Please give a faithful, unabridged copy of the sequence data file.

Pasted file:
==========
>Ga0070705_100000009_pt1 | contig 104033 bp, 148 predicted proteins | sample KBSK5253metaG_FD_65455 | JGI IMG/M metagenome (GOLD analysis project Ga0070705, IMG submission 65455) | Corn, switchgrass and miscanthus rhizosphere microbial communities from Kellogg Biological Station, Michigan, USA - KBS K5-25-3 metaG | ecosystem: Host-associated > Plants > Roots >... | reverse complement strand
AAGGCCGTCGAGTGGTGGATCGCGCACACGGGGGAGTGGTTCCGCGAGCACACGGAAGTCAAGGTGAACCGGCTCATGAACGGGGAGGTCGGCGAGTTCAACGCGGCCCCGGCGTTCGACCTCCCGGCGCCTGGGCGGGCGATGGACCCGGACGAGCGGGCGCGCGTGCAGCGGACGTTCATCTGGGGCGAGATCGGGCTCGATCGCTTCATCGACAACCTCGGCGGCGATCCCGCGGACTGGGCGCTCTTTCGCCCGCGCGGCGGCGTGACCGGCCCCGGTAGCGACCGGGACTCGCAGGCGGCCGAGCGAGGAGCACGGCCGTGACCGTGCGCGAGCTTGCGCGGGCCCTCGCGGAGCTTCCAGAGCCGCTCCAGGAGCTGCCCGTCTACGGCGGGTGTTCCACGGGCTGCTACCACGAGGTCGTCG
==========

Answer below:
>Ga0070705_100000009_pt1 | contig 104033 bp, 148 predicted proteins | sample KBSK5253metaG_FD_65455 | JGI IMG/M metagenome (GOLD analysis project Ga0070705, IMG submission 65455) | Corn, switchgrass and miscanthus rhizosphere microbial communities from Kellogg Biological Station, Michigan, USA - KBS K5-25-3 metaG | ecosystem: Host-associated > Plants > Roots >... | reverse complement strand
AAGGCCGTCGAGTGGTGGATCGCGCACACGGGGGAGTGGTTCCGCGAGCACACGGAAGTCAAGGTGAACCGGCTCATGAACGGGGAGGTCGGCGAGTTCAACGCGGCCCCGGCGTTCGACCTCCCGGCGCCTGGGCGGGCGATGGACCCGGACGAGCGGGCGCGCGTGCAGCGGACGTTCATCTGGGGCGAGATCGGGCTCGATCGCTTCATCGACAACCTCGGCGGCGATCCCGCGGACTGGGCGCTCTTTCGCCCGCGCGGCGGCGTGACCGGCCCCGGTAGCGACCGGGACTCGCAGGCGGCCGAGCGAGGAGCACGGCCGTGACCGTGCGCGAGCTTGCGCGGGCCCTCGCGGAGCTTCCAGAGCCGCTCCAGGAGCTGCCCGTCTACGGCGGGTGTTCCACGGGCTGCTACCACGAGGTCGTCG